Stay tuned for Step #3:  Turn Intention into Action


  1. Hi Rick,
    As I was reading your latest post, I took a look at the blogroll, and read RuralGay's last entry. As I was reading it, I was thinking, "Oh, he should read what Rick's been writing, and Rick should talk to him!" I was happy to see you'd left him a comment. I was thinking about two things: Self-esteem, and also Dan Savage's advice to a young man who was looking for love. It was directed at a 15 year old boy, and basically said that the way you find someone who wants to date you is by becoming an interesting person yourself. Read, learn, join things, make your life full, and you will become the kind of person people want to date. I know nothing about RuralGay, obviously, but I do know from personal experience (I have family members who didn't get the extrovert "gene") that sitting at home and feeling isolated will not garner you new friends, nor does it make you more interesting (unless, of course, you're sitting at home teaching yourself Russian and how to tap dance, that could help...) Even if it's not your "default setting," you need to get out and participate, and have that day to day contact with people.
    to be continued...

  2. ...continued...aka: "too long for Blogger :)

    The second thing: How the self esteem issue plays into all of this. My two older children were bullied in school, for different reasons (my son, for --get this-- not swearing enough and being too polite, and therefore, not one of the "guys" --believe me, he remedied that in high school, sadly :( and my daughter for having the nerve to be the pretty and confident new girl at school --girls bully for very different reasons than boys do) Anyway, they both handled this very differently. My son had a really tough time, I think because he very much wanted to be part of a group that rejected him, and his self esteem was tied up in other peoples' opinion of him. He took it personally. My daughter, on the other hand, who has always been as stubborn as the day is long, and has enough self confidence for 3 people packed into her 5'2" blond frame, saw the bullying as other peoples' problem. Where did these girls get the nerve to bully *her*? Clearly, they just didn't know her, or they wouldn't do that. (I'm not suggesting it didn't get her down, but overall, how she viewed it was very different.) She made it her mission to get "up in the faces" (I think that's the term!) of these girls, told them they were wrong to treat her the way she the space of a few months, she pretty much worked everyone over to her side, except for one holdout, who then became the outcast until she relented. I think the degree of bullying was the same (if anything, my daughter was bullied by more people than my son was), but how my kids viewed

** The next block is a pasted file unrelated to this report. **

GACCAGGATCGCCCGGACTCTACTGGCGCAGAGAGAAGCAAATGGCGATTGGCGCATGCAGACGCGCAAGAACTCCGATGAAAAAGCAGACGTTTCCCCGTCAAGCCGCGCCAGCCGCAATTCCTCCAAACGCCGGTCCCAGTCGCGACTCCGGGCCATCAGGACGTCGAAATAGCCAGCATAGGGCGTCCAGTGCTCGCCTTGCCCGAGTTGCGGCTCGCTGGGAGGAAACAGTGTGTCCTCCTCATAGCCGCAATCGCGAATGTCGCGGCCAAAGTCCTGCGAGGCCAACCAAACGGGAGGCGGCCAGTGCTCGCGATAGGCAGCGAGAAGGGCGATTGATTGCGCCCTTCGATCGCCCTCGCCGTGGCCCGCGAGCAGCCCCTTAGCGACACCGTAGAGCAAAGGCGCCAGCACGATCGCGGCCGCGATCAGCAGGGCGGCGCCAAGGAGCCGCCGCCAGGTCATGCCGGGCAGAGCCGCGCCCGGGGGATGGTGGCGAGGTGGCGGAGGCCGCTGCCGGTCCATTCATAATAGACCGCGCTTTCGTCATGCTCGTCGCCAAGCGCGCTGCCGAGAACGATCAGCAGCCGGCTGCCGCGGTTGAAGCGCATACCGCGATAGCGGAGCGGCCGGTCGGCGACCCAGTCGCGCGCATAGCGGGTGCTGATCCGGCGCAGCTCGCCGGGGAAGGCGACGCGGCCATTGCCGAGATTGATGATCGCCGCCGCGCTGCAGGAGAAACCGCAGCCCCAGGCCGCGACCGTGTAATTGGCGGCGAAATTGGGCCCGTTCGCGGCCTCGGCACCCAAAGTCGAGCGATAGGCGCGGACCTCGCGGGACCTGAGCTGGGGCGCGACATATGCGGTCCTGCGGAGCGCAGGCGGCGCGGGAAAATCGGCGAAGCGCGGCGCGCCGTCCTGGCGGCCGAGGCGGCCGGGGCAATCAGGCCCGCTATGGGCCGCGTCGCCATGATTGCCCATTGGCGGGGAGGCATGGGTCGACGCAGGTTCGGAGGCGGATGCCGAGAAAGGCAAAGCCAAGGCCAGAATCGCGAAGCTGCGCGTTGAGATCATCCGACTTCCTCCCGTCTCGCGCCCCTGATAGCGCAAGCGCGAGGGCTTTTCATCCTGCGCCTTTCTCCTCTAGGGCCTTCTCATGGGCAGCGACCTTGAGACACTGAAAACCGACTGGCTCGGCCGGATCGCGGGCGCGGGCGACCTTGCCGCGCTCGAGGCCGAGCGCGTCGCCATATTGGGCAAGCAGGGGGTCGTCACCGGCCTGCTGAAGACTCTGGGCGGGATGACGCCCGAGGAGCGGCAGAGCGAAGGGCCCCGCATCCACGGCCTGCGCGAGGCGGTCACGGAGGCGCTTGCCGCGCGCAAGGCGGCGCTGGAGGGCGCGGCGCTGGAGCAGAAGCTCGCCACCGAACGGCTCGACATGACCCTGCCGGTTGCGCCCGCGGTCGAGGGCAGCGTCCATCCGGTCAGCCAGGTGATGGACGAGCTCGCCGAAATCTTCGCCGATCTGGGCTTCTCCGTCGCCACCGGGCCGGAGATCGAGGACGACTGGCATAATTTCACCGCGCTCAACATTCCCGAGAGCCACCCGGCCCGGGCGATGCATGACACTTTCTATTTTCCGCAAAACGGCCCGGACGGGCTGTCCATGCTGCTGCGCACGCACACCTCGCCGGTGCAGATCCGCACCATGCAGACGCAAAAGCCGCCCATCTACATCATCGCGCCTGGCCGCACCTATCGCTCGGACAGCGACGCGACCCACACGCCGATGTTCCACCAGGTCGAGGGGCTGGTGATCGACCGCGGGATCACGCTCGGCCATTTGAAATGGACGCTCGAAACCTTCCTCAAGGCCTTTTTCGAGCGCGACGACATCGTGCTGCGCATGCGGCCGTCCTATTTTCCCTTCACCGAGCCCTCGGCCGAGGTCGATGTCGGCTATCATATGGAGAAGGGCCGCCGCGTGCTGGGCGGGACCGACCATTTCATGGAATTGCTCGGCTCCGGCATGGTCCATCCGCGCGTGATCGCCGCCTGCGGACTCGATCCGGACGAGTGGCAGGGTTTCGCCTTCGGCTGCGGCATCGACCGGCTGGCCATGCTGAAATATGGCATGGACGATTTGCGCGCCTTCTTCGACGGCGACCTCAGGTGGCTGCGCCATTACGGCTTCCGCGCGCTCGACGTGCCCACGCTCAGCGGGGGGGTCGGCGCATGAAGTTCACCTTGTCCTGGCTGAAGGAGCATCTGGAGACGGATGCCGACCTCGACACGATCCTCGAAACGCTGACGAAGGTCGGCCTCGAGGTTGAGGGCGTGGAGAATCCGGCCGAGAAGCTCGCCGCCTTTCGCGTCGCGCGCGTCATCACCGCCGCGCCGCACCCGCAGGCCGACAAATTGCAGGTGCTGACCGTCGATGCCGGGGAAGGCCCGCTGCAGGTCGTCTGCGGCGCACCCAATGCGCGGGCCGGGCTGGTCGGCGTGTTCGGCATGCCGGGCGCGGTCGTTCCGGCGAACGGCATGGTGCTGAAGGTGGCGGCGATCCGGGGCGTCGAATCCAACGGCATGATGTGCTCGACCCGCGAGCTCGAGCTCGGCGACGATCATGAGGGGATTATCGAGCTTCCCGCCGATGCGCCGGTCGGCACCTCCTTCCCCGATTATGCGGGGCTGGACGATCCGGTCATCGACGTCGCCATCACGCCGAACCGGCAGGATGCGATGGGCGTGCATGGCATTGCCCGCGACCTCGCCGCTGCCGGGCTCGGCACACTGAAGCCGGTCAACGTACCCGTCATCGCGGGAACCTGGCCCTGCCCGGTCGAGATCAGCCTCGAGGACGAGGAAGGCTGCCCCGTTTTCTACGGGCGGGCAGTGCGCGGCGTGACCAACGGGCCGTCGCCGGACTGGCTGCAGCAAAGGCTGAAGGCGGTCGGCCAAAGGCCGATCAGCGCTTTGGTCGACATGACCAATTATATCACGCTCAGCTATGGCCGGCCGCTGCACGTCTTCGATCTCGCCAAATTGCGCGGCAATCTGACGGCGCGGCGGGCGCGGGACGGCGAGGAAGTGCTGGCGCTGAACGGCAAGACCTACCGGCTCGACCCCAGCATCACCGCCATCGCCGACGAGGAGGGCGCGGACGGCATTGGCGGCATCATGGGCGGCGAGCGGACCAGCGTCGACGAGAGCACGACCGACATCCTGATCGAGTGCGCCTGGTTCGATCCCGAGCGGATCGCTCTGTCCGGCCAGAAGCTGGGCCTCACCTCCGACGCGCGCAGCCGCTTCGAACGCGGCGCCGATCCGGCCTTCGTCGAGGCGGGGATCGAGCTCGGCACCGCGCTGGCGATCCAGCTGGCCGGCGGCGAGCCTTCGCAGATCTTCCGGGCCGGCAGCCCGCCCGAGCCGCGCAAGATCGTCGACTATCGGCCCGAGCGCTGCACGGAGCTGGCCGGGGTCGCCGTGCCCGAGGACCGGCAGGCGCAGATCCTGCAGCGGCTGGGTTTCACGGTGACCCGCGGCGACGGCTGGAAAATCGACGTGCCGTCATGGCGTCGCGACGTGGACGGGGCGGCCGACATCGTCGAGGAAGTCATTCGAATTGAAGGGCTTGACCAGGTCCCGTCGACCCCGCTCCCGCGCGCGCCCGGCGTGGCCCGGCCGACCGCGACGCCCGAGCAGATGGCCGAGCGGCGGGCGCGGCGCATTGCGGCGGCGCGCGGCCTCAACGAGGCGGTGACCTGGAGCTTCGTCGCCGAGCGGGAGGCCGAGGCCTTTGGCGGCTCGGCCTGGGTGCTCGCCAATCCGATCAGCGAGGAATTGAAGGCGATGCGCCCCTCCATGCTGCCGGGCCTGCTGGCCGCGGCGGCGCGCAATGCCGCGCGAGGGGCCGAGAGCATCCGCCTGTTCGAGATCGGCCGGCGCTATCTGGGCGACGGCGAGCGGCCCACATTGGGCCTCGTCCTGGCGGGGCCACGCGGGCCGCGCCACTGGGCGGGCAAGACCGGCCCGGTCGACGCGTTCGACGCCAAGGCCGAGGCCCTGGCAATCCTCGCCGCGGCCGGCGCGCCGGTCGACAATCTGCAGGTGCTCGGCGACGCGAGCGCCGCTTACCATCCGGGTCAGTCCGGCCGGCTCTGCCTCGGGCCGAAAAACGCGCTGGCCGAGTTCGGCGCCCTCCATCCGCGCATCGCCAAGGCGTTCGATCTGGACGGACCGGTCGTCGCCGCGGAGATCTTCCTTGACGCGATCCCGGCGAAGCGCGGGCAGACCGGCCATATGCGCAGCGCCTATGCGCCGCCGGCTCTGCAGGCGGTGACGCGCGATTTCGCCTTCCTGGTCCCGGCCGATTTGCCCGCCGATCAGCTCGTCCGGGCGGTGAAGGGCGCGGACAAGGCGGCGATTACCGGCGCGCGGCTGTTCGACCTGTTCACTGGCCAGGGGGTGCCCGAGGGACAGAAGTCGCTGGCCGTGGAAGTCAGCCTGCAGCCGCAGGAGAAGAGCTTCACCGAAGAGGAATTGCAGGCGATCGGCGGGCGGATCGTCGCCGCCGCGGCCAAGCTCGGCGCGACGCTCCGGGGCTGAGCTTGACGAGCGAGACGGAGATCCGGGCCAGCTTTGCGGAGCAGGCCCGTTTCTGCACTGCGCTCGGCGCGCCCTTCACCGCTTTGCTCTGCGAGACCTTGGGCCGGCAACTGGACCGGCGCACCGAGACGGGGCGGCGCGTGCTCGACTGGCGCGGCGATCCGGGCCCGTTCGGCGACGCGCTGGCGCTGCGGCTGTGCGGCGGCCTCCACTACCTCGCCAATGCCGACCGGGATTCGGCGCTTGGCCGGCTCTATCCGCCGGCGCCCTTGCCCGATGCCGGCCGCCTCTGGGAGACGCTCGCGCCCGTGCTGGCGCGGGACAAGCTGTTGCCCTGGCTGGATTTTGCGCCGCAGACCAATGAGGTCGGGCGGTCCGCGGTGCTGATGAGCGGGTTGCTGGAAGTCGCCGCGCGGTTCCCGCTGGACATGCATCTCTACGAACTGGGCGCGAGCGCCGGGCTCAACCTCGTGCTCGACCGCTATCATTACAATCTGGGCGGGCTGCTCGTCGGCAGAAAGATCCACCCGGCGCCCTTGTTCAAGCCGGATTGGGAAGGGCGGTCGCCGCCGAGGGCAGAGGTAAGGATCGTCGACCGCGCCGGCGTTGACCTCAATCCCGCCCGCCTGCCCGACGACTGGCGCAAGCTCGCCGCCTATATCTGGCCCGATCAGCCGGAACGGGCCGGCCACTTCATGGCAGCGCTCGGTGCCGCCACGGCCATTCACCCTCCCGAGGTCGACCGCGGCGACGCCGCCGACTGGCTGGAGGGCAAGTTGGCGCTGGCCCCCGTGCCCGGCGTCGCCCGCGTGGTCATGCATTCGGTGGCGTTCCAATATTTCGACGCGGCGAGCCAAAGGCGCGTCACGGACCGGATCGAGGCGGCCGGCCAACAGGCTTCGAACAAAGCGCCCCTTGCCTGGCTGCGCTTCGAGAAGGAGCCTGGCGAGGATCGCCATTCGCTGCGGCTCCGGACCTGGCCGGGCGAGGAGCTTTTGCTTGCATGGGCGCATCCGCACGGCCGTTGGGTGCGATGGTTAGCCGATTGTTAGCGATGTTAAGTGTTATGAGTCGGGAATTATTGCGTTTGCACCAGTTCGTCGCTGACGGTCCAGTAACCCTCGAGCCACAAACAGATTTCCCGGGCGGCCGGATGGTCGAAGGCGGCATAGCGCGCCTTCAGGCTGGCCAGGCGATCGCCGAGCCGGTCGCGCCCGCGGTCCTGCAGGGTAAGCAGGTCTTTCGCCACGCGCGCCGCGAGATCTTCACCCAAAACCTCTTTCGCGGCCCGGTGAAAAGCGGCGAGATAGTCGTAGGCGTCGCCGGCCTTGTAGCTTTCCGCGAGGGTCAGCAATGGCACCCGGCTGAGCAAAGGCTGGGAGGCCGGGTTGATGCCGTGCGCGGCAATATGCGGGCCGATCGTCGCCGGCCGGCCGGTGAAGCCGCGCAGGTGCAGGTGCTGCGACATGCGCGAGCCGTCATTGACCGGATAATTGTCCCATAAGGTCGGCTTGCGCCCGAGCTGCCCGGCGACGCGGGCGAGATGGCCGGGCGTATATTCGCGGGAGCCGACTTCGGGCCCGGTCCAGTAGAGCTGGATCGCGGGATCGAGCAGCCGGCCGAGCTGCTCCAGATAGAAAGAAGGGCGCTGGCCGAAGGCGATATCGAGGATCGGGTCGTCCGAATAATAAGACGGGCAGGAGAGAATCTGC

themselves had a lot to do with how they perceived things. There are downsides to being overly confident, of course, you don't tend to admit mistakes very easily, but overall, the confident person sees other peoples' snarky behaviour as the other guy's fault, whereas the less confident person experiences snarky behaviour and thinks, "what's wrong with me?" I was just thinking it might be interesting for you to see these two outlooks. I think I'm pretty confident, too (which means the same problems my daughter has--hard to admit that I'm wrong!) and there are times when I'll think to myself, over some issue, "Oh I'm just so stupid." Then, it's like I'll hear myself say that, and think, "No I'm not! Sheesh, that's crazy talk!" It's like I'll say it to myself, and "myself" rejects the thought as ridiculous (the curse of the confident egomaniac, I guess :) It's like my reaction is the exact opposite of what you are saying about people with self esteem issues: They believe the internal monologue, and have to tell themselves not to. I don't know if it helps to hear how the internal monologue works for the person with high (too high??) self esteem, but I thought I'd toss that out there...that basically, if you keep telling yourself how awesome (ha) you are, your subconscious will reject negative thoughts all on its own...